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AI, the Future of QE

Jeba Abraham
Apr 17, 2024

There has been a lot of discussion about AI and in particular GenAI in various industry sectors and among the general public alike. It’s being hailed as a game changer which is as important as the internet itself and will have a profound effect on humanity. Yet how is it influencing the Quality Engineering (QE) practice?

In our latest World Quality Report (WQR), we have a deep dive into organizational attitudes to AI within QE. The WQR is our annual global survey in which we reach out to 1,750 organizations in more than 30 countries to assess trends and attitudes in and around QE.

AI and testing

Broadly speaking, our survey reveals a huge interest in AI as 70% to 79% of organizations acknowledge that AI will be used in a variety of testing use cases. When asked about actively using AI to optimize testing processes, 74% responded that they were. Furthermore, we found that organizations are using AI to build and improve test scope as well as using it within the general test ecosystem overall.

These responses show a phenomenal take-up of a relatively new technology which has gained considerable traction very quickly.

Higher productivity

While AI has been around for a while and has been applied to improving QE outcomes like self-healing automation, test case optimization etc., the use of GenAI appears to be primarily driving interest in higher productivity with 65% of those surveyed seeking this outcome. While the emphasis on higher productivity is unsurprising, it is curious to note that defect prediction (29%) and driving reliability (33%) were at the lower end of the scale.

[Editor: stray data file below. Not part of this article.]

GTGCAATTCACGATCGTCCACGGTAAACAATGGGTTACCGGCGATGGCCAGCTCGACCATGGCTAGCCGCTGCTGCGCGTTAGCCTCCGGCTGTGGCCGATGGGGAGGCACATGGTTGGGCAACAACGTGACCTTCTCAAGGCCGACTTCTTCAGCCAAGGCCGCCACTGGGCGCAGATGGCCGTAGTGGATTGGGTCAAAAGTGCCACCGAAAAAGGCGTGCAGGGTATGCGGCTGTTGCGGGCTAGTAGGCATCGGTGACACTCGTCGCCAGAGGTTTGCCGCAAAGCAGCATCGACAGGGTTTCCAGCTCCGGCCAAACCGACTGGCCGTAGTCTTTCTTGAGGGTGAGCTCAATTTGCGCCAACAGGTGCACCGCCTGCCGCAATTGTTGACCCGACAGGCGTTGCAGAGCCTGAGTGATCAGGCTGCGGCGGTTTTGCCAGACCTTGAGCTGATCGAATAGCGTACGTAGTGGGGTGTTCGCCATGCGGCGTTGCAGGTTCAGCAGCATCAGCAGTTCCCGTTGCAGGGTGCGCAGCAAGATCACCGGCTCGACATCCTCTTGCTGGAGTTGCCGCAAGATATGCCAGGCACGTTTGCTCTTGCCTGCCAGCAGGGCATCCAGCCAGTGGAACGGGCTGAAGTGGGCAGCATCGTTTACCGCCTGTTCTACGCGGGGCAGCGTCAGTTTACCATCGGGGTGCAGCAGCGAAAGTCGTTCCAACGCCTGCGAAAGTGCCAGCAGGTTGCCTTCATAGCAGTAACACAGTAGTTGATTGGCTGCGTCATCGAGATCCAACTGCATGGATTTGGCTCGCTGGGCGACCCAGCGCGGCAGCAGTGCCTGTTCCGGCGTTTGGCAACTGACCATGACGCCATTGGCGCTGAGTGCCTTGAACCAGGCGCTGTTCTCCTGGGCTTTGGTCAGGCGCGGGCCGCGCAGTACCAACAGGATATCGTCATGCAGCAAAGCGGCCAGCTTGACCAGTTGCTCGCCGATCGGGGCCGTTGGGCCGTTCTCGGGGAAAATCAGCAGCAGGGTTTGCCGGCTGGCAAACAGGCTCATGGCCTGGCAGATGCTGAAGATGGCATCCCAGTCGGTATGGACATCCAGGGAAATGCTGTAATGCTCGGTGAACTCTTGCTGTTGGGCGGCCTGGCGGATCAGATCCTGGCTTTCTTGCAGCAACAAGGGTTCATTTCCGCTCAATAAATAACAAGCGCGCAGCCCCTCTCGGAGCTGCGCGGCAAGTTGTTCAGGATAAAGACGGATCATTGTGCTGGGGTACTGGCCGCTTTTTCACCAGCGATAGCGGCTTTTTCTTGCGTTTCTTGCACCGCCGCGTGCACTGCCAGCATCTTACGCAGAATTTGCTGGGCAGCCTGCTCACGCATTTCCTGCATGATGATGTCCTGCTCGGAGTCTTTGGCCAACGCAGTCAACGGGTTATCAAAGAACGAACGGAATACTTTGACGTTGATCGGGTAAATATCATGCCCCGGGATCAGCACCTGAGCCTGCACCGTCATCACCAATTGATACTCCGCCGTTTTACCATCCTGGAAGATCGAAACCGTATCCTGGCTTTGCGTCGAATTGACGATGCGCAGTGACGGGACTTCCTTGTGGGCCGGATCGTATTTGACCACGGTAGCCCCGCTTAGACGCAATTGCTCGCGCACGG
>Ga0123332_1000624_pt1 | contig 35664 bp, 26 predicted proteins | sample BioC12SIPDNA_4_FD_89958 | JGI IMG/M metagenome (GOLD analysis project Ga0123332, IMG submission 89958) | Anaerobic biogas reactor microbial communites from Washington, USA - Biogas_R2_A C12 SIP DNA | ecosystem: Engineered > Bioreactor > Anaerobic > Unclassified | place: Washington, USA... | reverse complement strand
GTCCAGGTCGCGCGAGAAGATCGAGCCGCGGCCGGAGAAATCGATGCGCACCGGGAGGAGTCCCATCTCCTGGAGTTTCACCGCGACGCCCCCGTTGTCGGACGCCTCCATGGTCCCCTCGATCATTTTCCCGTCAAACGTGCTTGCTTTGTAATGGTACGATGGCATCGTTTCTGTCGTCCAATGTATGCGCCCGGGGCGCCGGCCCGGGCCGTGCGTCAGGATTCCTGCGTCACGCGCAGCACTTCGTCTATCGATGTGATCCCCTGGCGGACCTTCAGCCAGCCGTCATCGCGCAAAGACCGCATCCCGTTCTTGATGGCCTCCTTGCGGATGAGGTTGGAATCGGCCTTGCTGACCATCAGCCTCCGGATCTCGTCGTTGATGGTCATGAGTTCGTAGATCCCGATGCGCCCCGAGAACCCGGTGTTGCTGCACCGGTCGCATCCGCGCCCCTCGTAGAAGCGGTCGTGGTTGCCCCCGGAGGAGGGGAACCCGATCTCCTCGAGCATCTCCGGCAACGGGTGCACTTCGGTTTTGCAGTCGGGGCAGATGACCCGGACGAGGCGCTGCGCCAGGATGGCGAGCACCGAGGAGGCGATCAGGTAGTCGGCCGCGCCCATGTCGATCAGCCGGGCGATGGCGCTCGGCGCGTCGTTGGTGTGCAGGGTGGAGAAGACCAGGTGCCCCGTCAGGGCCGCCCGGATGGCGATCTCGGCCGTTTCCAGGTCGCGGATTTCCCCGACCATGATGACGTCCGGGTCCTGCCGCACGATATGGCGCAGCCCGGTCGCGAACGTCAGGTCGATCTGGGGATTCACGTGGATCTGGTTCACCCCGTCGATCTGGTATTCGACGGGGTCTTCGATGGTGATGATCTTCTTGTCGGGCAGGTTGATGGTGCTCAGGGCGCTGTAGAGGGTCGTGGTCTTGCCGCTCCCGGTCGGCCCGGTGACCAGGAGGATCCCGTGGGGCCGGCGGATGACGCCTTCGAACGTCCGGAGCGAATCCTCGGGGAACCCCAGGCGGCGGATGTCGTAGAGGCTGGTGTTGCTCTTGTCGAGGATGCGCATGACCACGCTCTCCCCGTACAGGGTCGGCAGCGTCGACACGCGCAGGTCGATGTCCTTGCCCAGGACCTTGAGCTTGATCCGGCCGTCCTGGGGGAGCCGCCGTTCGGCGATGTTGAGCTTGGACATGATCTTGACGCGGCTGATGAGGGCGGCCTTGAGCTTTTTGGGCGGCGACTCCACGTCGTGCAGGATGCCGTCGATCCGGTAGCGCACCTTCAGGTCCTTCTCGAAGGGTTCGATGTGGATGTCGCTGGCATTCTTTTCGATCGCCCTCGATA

The drive for higher productivity could be due to the need for QE to keep pace with the incredible productivity boosts that are expected in the Software Development Life Cycle (SDLC) through GenAI, in particular, Large Language Models (LLMs). Additionally, concepts like ‘perpetual beta’ and ‘continuous testing’ have become more prevalent whereby end users demand the faster release of products knowing that they aren’t perfect but workable. This has increased end users’ tolerance levels to failure and stands in stark contrast to the traditional idea of releasing a ‘perfect’ product.

Drilling down to the frequency of AI in use cases, organizations that stated that AI was ‘used a lot’ showed the most interest in the use case around autonomous testing (55%), whereas test case design (37%) was the lowest. Our data implies that more than 80% of organizations have ‘used a lot’ or ‘used on some occasions’ AI for a variety of test cases.

AI challenges

The data also suggests that there are multiple challenges for organizations when it comes to GenAI, such as concerns about privacy (35%) to a lack of resilience (33%) and dealing with hallucinations (24%).

Surprisingly, 31% of companies do not see any value whatsoever in adopting AI which is probably down to the view that costs and risks outweigh the benefits.

While there is no doubt that there has been a lot of investment in AI, successfully testing and deploying solutions is critical for driving future success. Those surveyed plan to ‘focus on requirements to explainability, transparency, robustness, privacy’ (75%) along with an ‘investment on data science skills’ (54%) and in additional ‘skillsets in QA teams’ (23%).

Some considerations as you embark on your AI for QE journey…

  • As higher productivity driven by AI will rapidly increase the development speed, organizations need to continue to invest and scale the QE process, skills, and bandwidth.
  • To use AI in QE effectively, we will need to analyze carefully how to prioritize the use cases and have clear KPIs that measure concrete outcomes to achieve a successful transformation with AI.
  • We need to use an iterative method for the selected/prioritized use cases and an MVP strategy, as there will be many trials with AI solutions in the near future, and many uncertainties will emerge too.

About the author

Jeba Abraham

Associate Vice President | USA
A Delivery Lead with 17+ years of End to End IT experiences, working with international corporations, in globally distributed teams. My strengths lie in delivering complex programs with an integrated IT architecture under challenging environments and coming up with innovative solutions to support a changing business climate.

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